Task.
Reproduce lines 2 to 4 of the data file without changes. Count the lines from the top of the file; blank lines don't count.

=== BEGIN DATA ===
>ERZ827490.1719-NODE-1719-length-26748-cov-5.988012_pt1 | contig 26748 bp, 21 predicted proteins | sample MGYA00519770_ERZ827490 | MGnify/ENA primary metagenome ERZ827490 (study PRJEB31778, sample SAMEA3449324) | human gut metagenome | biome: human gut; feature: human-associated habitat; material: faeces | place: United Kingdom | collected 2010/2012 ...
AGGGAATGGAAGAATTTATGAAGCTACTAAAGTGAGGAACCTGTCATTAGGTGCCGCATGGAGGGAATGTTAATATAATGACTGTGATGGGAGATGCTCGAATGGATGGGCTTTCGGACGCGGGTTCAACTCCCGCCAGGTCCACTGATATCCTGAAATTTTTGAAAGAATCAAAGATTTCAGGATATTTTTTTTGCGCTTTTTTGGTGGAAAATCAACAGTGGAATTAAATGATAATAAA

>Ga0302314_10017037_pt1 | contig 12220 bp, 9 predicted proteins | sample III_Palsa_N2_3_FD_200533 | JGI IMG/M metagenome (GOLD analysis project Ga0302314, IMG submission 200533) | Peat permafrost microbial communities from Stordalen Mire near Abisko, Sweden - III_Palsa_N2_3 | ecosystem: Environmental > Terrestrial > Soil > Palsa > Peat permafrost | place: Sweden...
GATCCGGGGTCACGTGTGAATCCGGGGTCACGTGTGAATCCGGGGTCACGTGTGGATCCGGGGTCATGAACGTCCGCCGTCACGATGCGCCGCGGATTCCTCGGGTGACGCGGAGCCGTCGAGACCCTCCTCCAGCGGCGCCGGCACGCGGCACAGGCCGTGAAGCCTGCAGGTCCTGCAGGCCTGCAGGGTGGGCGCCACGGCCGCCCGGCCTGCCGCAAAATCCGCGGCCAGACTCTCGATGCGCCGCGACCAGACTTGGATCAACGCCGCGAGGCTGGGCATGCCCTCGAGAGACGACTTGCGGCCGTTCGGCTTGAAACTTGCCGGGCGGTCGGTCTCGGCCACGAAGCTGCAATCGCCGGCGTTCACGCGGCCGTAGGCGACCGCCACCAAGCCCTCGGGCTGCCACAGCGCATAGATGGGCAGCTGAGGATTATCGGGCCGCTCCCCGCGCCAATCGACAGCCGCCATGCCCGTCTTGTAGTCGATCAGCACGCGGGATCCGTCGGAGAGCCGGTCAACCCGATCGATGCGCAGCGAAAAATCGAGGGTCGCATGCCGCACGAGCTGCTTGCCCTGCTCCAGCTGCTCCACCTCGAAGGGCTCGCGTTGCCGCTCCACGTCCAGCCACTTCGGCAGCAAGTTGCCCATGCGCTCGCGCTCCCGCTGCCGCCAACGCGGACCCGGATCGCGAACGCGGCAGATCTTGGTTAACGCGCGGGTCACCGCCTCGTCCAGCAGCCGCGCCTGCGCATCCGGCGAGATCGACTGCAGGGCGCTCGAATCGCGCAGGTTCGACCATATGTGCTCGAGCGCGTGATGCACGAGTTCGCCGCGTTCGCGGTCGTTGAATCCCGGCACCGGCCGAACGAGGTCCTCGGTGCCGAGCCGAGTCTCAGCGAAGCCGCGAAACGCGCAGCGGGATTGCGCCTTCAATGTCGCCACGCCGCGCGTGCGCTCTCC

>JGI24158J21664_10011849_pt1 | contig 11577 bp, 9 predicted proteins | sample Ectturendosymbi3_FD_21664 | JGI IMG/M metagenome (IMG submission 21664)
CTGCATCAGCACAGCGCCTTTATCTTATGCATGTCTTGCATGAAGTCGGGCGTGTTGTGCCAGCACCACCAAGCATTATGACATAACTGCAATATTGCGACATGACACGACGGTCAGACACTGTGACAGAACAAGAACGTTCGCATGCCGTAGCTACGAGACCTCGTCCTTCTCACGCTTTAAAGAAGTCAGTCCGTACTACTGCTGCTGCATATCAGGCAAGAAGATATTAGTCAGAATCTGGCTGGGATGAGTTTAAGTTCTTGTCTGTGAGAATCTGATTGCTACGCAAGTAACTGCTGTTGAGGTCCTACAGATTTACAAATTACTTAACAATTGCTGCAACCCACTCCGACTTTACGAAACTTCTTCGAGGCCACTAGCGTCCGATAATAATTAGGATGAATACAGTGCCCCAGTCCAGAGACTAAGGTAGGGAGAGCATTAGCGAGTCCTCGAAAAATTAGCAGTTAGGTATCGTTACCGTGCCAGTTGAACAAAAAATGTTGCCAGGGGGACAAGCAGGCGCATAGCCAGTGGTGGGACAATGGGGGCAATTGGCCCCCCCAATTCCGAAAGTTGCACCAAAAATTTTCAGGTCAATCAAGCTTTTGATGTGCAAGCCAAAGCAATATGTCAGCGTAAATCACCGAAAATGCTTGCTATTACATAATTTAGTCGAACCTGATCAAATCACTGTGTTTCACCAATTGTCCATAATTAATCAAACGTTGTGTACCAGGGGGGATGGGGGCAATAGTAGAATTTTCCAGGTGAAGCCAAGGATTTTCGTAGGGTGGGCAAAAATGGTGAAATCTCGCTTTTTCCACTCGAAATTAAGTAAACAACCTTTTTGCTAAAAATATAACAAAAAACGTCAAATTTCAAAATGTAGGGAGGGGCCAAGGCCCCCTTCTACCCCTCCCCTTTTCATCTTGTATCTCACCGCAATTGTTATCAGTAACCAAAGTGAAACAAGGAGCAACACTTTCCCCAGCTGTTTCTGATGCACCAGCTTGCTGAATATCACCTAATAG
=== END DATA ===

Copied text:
AGGGAATGGAAGAATTTATGAAGCTACTAAAGTGAGGAACCTGTCATTAGGTGCCGCATGGAGGGAATGTTAATATAATGACTGTGATGGGAGATGCTCGAATGGATGGGCTTTCGGACGCGGGTTCAACTCCCGCCAGGTCCACTGATATCCTGAAATTTTTGAAAGAATCAAAGATTTCAGGATATTTTTTTTGCGCTTTTTTGGTGGAAAATCAACAGTGGAATTAAATGATAATAAA

>Ga0302314_10017037_pt1 | contig 12220 bp, 9 predicted proteins | sample III_Palsa_N2_3_FD_200533 | JGI IMG/M metagenome (GOLD analysis project Ga0302314, IMG submission 200533) | Peat permafrost microbial communities from Stordalen Mire near Abisko, Sweden - III_Palsa_N2_3 | ecosystem: Environmental > Terrestrial > Soil > Palsa > Peat permafrost | place: Sweden...
GATCCGGGGTCACGTGTGAATCCGGGGTCACGTGTGAATCCGGGGTCACGTGTGGATCCGGGGTCATGAACGTCCGCCGTCACGATGCGCCGCGGATTCCTCGGGTGACGCGGAGCCGTCGAGACCCTCCTCCAGCGGCGCCGGCACGCGGCACAGGCCGTGAAGCCTGCAGGTCCTGCAGGCCTGCAGGGTGGGCGCCACGGCCGCCCGGCCTGCCGCAAAATCCGCGGCCAGACTCTCGATGCGCCGCGACCAGACTTGGATCAACGCCGCGAGGCTGGGCATGCCCTCGAGAGACGACTTGCGGCCGTTCGGCTTGAAACTTGCCGGGCGGTCGGTCTCGGCCACGAAGCTGCAATCGCCGGCGTTCACGCGGCCGTAGGCGACCGCCACCAAGCCCTCGGGCTGCCACAGCGCATAGATGGGCAGCTGAGGATTATCGGGCCGCTCCCCGCGCCAATCGACAGCCGCCATGCCCGTCTTGTAGTCGATCAGCACGCGGGATCCGTCGGAGAGCCGGTCAACCCGATCGATGCGCAGCGAAAAATCGAGGGTCGCATGCCGCACGAGCTGCTTGCCCTGCTCCAGCTGCTCCACCTCGAAGGGCTCGCGTTGCCGCTCCACGTCCAGCCACTTCGGCAGCAAGTTGCCCATGCGCTCGCGCTCCCGCTGCCGCCAACGCGGACCCGGATCGCGAACGCGGCAGATCTTGGTTAACGCGCGGGTCACCGCCTCGTCCAGCAGCCGCGCCTGCGCATCCGGCGAGATCGACTGCAGGGCGCTCGAATCGCGCAGGTTCGACCATATGTGCTCGAGCGCGTGATGCACGAGTTCGCCGCGTTCGCGGTCGTTGAATCCCGGCACCGGCCGAACGAGGTCCTCGGTGCCGAGCCGAGTCTCAGCGAAGCCGCGAAACGCGCAGCGGGATTGCGCCTTCAATGTCGCCACGCCGCGCGTGCGCTCTCC